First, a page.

“The Great Nutrient Collapse”


The atmosphere is literally changing the food we eat, for the worse. And almost nobody is paying attention.

This article reveals new data that indicates our vegetables and fruits, herbs and grasses, are increasingly becoming more and more nutrient deficient due to increased CO2 levels in our planet’s atmosphere. This re-emphasizes the dire need for wholefood supplementation in our diet. It is becoming increasingly necessary, if we wish to live long and healthy lives, that we take daily dosages of wholefood nutrients, such as those grown and produced by Standard Process Labs at their huge organic farm up in Palmyra, Wisconsin. Take a few minutes to enjoy the award-winning documentary vimeo at this site and learn more about the production of wholefood supplements. Now for the breaking news story about . . .

The great nutrient collapse



Irakli Loladze is a mathematician by training, but he was in a biology lab when he encountered the puzzle that would change his life. It was in 1998, and Loladze was studying for his Ph.D. at Arizona State University. Against a backdrop of glass containers glowing with bright green algae, a biologist told Loladze and a half-dozen other graduate students that scientists had discovered something mysterious about zooplankton.
Zooplankton are microscopic animals that float in the world’s oceans and lakes, and for food they rely on algae, which are essentially tiny plants. Scientists found that they could make algae grow faster by shining more light onto them—increasing the food supply for the zooplankton, which should have flourished. But it didn’t work out that way. When the researchers shined more light on the algae, the algae grew faster, and the tiny animals had lots and lots to eat—but at a certain point they started struggling to survive. This was a paradox. More food should lead to more growth. How could more algae be a problem?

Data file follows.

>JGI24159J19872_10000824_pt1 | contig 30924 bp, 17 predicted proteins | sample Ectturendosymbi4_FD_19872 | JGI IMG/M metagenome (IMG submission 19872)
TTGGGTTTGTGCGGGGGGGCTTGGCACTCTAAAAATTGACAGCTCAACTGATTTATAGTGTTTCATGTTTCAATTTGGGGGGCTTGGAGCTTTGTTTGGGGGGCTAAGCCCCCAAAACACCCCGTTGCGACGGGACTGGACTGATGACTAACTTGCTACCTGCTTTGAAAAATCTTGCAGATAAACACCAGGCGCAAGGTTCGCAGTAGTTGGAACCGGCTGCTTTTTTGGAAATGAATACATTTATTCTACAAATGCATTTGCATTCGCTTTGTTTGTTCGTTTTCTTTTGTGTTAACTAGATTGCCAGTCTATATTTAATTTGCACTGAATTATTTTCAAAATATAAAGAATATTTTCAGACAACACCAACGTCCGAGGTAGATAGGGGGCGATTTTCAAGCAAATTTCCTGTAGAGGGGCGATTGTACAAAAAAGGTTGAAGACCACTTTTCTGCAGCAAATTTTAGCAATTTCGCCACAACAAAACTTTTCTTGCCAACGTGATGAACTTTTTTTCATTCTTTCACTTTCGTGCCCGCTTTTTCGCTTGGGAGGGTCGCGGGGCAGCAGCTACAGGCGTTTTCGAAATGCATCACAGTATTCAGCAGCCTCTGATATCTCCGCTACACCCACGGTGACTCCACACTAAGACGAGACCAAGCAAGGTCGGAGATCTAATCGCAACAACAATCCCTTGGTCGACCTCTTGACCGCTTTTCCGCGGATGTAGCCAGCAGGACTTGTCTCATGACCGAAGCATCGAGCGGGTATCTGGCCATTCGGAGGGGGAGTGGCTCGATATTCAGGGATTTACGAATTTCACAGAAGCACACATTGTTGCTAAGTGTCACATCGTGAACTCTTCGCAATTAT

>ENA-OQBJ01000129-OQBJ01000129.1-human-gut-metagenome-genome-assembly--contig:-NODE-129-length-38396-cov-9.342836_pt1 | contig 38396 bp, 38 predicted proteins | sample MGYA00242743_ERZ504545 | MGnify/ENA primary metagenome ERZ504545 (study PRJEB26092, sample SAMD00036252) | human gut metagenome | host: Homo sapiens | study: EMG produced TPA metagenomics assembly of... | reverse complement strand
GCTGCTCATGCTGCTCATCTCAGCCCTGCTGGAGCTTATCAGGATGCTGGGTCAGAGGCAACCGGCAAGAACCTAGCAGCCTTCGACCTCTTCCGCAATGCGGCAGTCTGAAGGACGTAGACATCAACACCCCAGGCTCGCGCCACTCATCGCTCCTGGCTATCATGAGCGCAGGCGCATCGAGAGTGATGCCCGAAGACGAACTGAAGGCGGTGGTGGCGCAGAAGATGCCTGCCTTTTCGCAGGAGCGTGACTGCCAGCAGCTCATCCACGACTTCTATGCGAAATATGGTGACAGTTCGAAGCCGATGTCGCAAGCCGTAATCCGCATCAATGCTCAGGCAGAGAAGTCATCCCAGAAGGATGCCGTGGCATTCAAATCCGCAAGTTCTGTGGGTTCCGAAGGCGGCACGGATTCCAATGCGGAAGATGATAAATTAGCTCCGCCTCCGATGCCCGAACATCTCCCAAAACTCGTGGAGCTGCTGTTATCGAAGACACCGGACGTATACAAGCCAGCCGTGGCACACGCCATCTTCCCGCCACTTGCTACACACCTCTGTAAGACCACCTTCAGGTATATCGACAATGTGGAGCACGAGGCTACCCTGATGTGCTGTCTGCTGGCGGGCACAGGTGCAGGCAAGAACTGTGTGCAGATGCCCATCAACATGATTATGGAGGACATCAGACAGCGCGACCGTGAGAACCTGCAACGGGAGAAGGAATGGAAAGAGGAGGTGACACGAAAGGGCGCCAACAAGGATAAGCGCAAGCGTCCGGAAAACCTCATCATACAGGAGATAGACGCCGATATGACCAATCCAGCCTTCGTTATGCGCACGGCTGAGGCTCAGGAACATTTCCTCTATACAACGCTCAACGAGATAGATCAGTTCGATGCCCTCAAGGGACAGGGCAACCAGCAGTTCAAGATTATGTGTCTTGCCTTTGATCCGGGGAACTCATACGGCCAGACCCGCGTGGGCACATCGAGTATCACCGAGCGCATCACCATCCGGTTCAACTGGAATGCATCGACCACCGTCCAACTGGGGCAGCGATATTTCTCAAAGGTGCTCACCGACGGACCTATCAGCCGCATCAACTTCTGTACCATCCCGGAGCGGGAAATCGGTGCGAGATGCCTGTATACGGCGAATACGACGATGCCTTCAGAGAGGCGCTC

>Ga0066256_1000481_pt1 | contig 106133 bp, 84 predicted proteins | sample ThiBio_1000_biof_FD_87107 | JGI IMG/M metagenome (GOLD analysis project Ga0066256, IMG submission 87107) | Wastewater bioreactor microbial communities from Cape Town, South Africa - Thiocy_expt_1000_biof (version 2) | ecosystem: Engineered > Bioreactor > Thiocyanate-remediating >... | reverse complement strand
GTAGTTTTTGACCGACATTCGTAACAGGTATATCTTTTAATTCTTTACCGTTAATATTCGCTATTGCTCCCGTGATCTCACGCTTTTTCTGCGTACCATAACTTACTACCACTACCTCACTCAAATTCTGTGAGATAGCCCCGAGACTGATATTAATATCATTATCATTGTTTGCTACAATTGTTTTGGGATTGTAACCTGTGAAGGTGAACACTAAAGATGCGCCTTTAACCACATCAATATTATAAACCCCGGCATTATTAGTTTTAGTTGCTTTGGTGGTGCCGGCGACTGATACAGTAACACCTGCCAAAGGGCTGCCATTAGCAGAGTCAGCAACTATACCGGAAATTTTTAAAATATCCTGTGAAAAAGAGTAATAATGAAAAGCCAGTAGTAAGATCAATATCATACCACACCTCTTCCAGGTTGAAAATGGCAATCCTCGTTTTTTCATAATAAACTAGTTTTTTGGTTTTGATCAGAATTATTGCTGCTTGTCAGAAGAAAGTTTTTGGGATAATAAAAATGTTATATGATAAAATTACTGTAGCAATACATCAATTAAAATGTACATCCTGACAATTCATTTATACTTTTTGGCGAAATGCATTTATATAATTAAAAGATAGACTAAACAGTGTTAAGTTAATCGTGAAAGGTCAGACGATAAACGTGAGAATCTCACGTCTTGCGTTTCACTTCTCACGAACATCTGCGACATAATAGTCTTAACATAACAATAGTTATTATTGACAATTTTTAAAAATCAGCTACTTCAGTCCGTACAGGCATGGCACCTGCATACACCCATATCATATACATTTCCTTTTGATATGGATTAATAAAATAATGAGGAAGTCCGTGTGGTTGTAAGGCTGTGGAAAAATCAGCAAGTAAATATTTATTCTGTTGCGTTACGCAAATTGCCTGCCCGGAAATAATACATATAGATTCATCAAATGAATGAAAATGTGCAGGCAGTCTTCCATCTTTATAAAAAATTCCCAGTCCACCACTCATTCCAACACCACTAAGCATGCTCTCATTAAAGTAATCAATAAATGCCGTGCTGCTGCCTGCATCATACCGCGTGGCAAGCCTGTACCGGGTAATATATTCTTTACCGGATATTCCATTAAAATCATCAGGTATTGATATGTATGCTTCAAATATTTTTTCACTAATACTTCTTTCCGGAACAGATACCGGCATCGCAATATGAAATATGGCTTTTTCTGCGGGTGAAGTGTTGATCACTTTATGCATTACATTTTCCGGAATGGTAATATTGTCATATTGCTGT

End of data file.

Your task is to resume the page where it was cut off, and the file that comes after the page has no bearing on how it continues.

Loladze was technically in the math department, but he loved biology and couldn’t stop thinking about this. The biologists had an idea of what was going on: The increased light was making the algae grow faster, but they ended up containing fewer of the nutrients the zooplankton needed to thrive. By speeding up their growth, the researchers had essentially turned the algae into junk food. The zooplankton had plenty to eat, but their food was less nutritious, and so they were starving.
Loladze used his math training to help measure and explain the algae-zooplankton. He and his colleagues devised a model that the relationship between a food source and a grazer that depends on the food. They published that first paper in 2000. But Loladze was also captivated by a much larger question raised by the experiment: Just how far this problem might extend.“What struck me is that its application is wider,” Loladze recalled in an interview. Could the same problem affect grass and cows? What about rice and people? “It was kind of a watershed moment for me when I started thinking about human nutrition,” he said.
In the outside world, the problem isn’t that plants are suddenly getting more light: It’s that for years, they’ve been getting more carbon dioxide. Plants rely on both light and carbon dioxide to grow. If shining more light results in faster-growing, less nutritious algae—junk-food algae whose ratio of sugar to nutrients was out of whack—then it seemed logical to assume that ramping up carbon dioxide might do the same. And it could also be playing out in plants all over the planet. What might that mean for the plants that people eat?